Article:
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Iconic movie dad Paul Dooley talks about Breaking Away, Popeye, and the scene John Hughes wrote just for him

From left: Paul Dooley in Sixteen Candles (Screenshot), at the premiere of Other People in 2016 (Photo: Mike Windle/Getty Images), and in Breaking Away (Screenshot)
From left: Paul Dooley in Sixteen Candles (Screenshot), at the premiere of Other People in 2016 (Photo: Mike Windle/Getty Images), and in Breaking Away (Screenshot)
Graphic: Allison Corr
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Welcome to Random Roles, wherein we talk to actors about the characters who defined their careers. The catch: They don’t know beforehand what roles we’ll ask them to talk about.

Paul Dooley made his film debut at the age of 49. Before that the West Virginia native had made his mark in New York and Hollywood working with a variety of comedy troupes, which led to a long string of commercials. Dooley is ultimately best-known as the ideal movie dad, from the cranky used-car salesman father of the bicycling-obsessed hero of Breaking Away to Molly Ringwald’s sympathetic dad in Sixteen Candles. Dooley says that Robert Altman discovered him on stage, and wound up casting him in films like 1978’s The Wedding and 1980’s Popeye, which started a TV and film career that’s included everything from Law & Order to Shakes The Clown. The now-92-year-old still shows up frequently in movies and TV show guest spots.

Since 1984, Dooley has been married to My So-Called Life creator Winnie Holzman (“You may not know this, but my wife is a very famous writer”) and Dooley is currently writing himself, working on his memoir, titled, appropriately, Movie Dad. In honor of Popeye’s release on Blu-ray this month, Dooley took the time to talk about what life was like with Robin Williams on the film’s set, how his time doing commercials led to his work on The Electric Company, and what convinced him to join the cast of Sixteen Candles.

Popeye (1980)—“Wimpy”

The A.V. Club: What was that set like, with Robert Altman and Robin Williams?

Paul Dooley: That was half of my life. I do remember a lot. [Laughs.] Spent six months doing that movie. Long time. First six months of 1980.

AVC: Why did it take so long? 

PD: Well, it had been planned for four months, and there were 50 actors at that point. Altman let all of them go home except about 10 of us who were the principals. That way they didn’t have to pay for hotels and per diem and all that stuff, and the expenses were less. We thought we’d finish with the filming on the water and a couple of boats in about a week or two. But then we got bad weather. So we’d shoot one day and be off for two and shoot two days and be off for three. We operated with high winds and choppy waves and [were] unable to shoot on the water. So that’s what extended it for another couple of months. Feels like a lifetime.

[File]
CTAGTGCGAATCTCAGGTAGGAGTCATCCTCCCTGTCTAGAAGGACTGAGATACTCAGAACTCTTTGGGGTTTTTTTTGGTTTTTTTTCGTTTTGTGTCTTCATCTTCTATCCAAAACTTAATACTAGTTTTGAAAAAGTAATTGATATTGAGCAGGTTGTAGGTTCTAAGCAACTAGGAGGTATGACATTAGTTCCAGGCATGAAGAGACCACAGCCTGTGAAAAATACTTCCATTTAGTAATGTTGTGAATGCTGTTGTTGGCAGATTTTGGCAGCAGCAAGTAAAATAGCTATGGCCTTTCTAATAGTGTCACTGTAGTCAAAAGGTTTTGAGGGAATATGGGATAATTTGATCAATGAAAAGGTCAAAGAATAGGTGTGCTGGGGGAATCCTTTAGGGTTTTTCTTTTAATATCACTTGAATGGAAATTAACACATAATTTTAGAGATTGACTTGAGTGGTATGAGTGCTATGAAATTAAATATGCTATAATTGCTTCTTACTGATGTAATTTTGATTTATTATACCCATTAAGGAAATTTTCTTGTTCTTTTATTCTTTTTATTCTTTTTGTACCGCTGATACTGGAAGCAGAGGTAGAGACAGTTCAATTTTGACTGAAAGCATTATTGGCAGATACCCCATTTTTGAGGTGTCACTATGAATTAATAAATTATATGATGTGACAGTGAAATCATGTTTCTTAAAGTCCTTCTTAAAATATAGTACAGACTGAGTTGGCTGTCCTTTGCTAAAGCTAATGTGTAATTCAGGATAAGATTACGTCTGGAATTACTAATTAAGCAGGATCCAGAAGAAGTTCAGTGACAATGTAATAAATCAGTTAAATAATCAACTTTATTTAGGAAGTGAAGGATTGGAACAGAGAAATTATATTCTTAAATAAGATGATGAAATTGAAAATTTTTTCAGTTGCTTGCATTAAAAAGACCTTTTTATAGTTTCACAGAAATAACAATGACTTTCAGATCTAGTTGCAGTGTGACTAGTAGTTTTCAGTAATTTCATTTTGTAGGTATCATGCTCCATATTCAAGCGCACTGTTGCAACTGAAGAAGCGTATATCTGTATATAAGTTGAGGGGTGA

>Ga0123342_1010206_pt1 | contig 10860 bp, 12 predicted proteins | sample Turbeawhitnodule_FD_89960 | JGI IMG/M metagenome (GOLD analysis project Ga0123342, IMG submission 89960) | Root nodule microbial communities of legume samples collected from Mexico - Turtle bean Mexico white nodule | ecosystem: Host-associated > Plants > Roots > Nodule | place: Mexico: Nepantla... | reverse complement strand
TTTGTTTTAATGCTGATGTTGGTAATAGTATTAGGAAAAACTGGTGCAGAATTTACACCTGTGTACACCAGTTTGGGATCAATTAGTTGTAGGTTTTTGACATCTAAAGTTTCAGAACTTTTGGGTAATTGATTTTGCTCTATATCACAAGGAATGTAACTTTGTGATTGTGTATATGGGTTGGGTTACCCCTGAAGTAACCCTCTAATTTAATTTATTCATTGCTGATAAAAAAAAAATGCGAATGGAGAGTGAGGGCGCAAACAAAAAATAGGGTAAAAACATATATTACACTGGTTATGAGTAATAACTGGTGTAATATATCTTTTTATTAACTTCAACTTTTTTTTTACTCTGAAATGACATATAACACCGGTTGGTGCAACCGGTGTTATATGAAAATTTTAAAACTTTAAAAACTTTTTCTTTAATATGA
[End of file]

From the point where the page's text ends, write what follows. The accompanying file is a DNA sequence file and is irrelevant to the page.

AVC: Robin Williams had a reputation for always being “on.” Was he like that on set? Would he stay in character? 

PD: Well, as you know, with movies, more than half the time, you’re not filming. You’re between takes, between setups, between lighting. And he was always our court jester, because he obsessively could not stop entertaining. So we were happy to have him, and we didn’t get bored because we had him. And then, of course, when we filmed, he would go into the part. Although he did a lot of ad-libbing, because that’s the nature of Robin. I tried to follow the script as much as possible. But we had a wonderful time together. Could have been very boring otherwise.

I remember one day we were on a break for 20 minutes and just hanging around all of us in costume. Some minor actor on the set had a crutch for some reason, and Robin borrowed the crutch and then did about 20 minutes of humor of just using a crutch. But he played the crutch as if he was drunk. It was amazing. He hardly had to talk. But of course, knowing Robin, he did talk. But I do remember that drunken guy on a crutch.

He was doing his nightclub act half the time, you know. We all had a great time. And I did notice something about him, which I saw later in his work. He had long periods of time where he’s just on, couldn’t stop entertaining. But suddenly when he wasn’t doing it, he kind of retreated into himself, refreshing his batteries or something. And he would almost be melancholy. And if you think about his film work playing dramatic roles, he has a melancholy quality about him, a thoughtful quality. He played a few psychiatrists and some strange characters. But when he wasn’t on, he was off. I kind of thought of him as a little undiagnosed manic depressive, because when it was manic, he was manic. But he did have those moments where he was quiet and sort of going into himself. Not paying much attention to the rest of us. There was about 85% of the comedy. And the rest of it was kind of very, very serious.

AVC: You grew up in West Virginia. How did you get started in New York?

PD: I went to New York after college, and I fooled around there. I worked on the stage and off Broadway and really became successful more as a commercial actor, which I did for many, many years. I became more popular on commercials than I did on stage for a long time. I didn’t make my first film till I was 49 years old. But from the ’60s into the ’70s, for 15 years I did commercials. On-camera commercials, maybe a couple hundred, maybe 250 of them.

And then I started doing voice-overs, and then I drifted into doing comedy on radio with some partners of mine from Second City, where we used improvisation to create the commercials and recorded radio. And I did that for a long, long time. And then I was in a show off Broadway, written by Jules Feiffer from his newspaper column. And Robert Altman discovered me there, and he put me in five movies in a row. And that’s how I got into the film business. I was a discovery. [Laughs.] I’m writing a book now about my experiences, and I say, after 49 years as a New York actor, overnight I was discovered.